inverted.jpg

And worrying whether you can see a newspaper through the negative is a waste of time. Totally irrelevant. I've gotten amazing prints from such negatives.

Make prints from your negatives, compare what negatives give you good prints with those that give you bad prints, and strive to make your negatives look like those that give you good prints. This is called "experience" and it is all that matters.
 
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Raffay

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Is it possible you guys to share a good negative, having a visual reference would be great.

Raffay
 

StoneNYC

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Is it possible you guys to share a good negative, having a visual reference would be great.

Raffay

These guys are tough, they will give you advice then say "but we can't really tell because we aren't there" and then give more advice, and then say well you need to make a print, then you explain you don't have access to that and can only scan, and then they say, "you should just print, that is the "only way" etc" haha, not saying these guys aren't helpful nor knowledgeable, I'm saying, be strong and don't give up, and don't think these guys are NOT helpful, they are, and they know WAY too much, and sometimes forget when new people are learning, they need simple explanations at first, then late can build on that...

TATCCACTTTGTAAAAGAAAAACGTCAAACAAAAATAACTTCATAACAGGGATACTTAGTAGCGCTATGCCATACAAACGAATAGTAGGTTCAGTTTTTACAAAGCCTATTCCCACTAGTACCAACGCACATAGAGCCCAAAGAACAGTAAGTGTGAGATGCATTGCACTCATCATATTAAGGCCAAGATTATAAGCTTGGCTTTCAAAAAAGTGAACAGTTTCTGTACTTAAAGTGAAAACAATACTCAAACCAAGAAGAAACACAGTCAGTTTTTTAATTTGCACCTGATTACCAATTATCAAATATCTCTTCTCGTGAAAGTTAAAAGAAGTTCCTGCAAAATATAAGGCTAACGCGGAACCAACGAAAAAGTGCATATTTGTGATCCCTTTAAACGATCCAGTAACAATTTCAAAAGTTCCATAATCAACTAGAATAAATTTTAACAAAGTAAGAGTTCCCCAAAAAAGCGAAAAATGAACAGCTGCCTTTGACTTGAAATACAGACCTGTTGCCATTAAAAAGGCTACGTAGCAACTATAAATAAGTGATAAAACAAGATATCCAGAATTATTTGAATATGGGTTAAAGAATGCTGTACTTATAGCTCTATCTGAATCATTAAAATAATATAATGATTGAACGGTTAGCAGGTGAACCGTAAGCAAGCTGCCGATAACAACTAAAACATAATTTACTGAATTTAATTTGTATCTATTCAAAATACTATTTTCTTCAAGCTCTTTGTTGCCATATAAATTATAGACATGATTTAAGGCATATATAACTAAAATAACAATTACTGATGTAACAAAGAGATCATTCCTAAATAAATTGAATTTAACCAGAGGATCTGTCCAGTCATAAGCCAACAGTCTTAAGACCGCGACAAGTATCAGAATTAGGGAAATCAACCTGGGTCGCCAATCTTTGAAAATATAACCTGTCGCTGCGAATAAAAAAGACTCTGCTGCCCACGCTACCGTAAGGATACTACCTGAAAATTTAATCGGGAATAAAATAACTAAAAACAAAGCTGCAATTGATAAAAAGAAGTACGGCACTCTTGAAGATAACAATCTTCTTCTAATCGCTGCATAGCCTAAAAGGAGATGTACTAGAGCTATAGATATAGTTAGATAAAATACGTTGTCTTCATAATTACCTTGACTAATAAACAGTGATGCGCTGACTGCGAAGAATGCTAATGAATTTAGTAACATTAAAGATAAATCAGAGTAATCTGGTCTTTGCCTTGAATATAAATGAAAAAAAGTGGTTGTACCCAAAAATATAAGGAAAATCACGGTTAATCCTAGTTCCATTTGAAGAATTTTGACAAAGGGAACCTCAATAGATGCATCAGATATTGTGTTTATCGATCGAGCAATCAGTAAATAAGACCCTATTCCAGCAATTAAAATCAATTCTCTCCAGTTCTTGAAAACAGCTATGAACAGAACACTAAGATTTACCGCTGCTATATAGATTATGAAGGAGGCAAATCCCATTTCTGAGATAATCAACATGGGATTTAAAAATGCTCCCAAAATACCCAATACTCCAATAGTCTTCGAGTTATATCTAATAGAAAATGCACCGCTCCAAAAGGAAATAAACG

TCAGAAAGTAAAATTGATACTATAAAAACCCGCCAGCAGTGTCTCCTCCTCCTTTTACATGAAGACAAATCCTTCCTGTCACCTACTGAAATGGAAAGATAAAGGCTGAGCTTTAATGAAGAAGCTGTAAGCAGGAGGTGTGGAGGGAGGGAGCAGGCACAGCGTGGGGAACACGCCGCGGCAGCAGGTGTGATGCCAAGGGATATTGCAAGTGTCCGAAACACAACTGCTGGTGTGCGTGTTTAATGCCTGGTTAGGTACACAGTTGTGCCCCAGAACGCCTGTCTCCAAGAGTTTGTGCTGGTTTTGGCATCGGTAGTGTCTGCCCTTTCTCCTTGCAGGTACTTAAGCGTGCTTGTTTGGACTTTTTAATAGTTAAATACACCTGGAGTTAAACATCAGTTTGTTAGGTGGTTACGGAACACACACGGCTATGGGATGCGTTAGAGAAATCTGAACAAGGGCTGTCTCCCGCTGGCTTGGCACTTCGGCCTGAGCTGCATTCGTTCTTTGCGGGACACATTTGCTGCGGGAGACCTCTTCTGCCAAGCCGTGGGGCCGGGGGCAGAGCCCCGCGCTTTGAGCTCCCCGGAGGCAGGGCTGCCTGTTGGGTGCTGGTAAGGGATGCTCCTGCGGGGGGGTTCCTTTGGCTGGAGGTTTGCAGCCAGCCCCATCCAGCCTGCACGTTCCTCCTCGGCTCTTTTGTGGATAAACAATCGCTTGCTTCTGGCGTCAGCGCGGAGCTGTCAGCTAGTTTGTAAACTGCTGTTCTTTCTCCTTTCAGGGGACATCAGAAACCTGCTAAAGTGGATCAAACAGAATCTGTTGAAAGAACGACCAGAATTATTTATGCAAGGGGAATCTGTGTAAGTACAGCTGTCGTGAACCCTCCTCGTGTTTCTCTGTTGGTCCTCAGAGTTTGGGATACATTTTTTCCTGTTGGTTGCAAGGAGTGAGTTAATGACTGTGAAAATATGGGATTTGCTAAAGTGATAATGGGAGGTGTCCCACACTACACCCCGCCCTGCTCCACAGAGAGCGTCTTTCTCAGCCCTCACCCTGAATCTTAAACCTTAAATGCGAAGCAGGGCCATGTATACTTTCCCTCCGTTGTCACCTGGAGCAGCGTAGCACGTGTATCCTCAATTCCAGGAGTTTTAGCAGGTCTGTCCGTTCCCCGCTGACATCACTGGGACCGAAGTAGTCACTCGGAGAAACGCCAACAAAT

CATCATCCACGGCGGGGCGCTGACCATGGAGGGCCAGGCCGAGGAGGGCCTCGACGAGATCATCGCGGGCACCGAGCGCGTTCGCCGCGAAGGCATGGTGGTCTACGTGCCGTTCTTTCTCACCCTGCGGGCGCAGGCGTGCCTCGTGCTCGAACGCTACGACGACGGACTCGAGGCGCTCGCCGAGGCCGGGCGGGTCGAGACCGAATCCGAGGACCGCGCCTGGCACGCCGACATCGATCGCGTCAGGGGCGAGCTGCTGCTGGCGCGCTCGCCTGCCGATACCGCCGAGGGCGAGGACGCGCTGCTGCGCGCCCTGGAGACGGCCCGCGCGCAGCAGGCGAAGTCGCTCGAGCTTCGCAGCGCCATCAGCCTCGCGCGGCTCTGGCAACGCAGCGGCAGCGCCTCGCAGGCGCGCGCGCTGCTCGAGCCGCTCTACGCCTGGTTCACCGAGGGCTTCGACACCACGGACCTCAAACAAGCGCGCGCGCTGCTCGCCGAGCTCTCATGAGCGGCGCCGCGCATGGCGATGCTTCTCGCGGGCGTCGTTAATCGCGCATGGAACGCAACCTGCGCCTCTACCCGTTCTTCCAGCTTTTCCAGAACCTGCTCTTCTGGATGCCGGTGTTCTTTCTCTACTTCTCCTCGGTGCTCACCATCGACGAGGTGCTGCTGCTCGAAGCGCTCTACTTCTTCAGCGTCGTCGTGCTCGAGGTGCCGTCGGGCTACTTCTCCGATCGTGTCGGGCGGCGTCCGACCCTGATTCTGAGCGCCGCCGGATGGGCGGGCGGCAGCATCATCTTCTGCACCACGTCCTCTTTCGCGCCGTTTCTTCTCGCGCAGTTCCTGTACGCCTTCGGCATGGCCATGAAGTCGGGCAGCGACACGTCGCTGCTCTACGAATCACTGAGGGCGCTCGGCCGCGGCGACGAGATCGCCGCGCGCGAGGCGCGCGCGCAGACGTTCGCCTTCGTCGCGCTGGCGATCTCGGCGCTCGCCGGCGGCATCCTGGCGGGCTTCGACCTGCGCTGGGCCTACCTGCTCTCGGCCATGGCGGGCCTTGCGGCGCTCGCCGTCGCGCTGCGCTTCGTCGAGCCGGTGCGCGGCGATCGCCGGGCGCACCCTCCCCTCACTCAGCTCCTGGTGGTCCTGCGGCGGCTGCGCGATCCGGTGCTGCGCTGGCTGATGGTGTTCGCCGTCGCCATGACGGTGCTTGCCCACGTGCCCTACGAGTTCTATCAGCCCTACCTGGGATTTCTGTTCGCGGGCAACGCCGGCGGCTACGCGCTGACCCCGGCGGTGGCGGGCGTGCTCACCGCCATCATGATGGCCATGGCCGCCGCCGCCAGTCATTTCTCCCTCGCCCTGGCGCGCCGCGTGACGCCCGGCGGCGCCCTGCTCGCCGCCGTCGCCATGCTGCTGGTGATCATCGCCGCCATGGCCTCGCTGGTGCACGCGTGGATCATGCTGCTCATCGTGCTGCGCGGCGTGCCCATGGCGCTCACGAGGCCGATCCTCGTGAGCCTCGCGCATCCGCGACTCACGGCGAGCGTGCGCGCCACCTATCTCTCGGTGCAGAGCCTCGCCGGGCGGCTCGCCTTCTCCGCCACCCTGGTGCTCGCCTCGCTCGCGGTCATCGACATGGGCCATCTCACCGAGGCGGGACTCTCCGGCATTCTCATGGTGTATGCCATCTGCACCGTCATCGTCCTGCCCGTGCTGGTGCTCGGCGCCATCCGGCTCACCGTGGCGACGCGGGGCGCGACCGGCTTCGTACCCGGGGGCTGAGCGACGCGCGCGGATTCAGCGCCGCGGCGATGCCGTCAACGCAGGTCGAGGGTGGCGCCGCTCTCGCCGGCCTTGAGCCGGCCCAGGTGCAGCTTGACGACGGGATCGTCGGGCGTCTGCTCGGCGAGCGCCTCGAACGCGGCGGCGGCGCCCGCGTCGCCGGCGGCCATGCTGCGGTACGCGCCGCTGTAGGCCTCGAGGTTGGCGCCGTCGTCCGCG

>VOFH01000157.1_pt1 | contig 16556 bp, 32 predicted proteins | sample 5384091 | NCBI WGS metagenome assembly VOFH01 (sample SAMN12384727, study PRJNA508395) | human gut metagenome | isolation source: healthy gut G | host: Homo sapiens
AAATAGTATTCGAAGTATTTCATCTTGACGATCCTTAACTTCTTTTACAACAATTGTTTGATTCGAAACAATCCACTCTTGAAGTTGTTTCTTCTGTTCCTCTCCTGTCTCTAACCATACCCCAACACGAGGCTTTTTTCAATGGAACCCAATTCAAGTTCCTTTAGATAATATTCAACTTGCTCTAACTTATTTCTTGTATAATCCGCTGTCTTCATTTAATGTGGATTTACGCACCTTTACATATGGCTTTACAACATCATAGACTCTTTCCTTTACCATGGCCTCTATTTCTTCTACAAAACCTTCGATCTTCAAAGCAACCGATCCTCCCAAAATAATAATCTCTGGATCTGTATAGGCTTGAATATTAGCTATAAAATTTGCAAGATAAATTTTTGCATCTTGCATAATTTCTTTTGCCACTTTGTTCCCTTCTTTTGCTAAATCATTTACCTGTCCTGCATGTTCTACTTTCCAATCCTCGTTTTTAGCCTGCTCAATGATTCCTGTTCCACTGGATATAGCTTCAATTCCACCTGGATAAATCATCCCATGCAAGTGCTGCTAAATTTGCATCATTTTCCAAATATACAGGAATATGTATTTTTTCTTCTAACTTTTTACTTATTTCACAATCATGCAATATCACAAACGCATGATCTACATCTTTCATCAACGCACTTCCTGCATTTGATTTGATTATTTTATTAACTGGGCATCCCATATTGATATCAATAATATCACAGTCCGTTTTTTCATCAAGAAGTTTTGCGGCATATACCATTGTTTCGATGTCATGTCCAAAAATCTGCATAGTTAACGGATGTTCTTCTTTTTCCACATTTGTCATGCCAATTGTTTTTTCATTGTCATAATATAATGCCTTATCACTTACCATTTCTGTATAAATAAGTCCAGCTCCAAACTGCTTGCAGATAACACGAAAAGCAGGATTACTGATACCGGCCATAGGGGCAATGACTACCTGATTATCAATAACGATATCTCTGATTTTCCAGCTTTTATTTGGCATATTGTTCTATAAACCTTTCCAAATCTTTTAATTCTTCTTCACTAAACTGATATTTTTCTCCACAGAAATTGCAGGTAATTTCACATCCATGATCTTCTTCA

Anyway, based on the image, it does look TO ME like your negative is SLIGHTLY underexposed, but I think you developed it just fine. The scan looks good except I think between the legs of the kids the light drops off way more suddenly than it should, which to ME indicates it's SLIGHTLY under exposed... but again, what do I know? I've been doing this for 3 years by hand (processing) but no one's ever evaluated my negatives either HAH!

And as someone else said, your scanner may scan differently than my scanner.

Keep it up, overall it's a great shot :smile:
 
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Raffay

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I am scanning with epson 4990 Vuescan. Thank you for the supportive comments everyone.

Cheers

Raffay
 
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Raffay,

The negative is just the template for a print. If you are happy with the amount of shadow detail you are getting (i.e., not being disturbed by featureless black areas or wishing you could see something in those black areas), then you are exposing adequately for your vision.

As far as development: If you plan to scan, then working with a rather thin negative (for traditional printing anyway) has some advantages. As long as you get the highlights you want, the development is adequate.

I think the print you posted looks just great, so you are exposing and developing fine for that workflow.

If you plan to print traditionally at any point (this is APUG...) then your exposure/development parameters will be a little tighter. You may find that thinner negatives that scan well produce rather muddy prints and that you will have to use high contrast settings and maybe still be fighting to get enough contrast. Additionally, you may find that real photo paper requires a negative with more exposure in order to give you acceptable blacks in the shadow areas of your negative.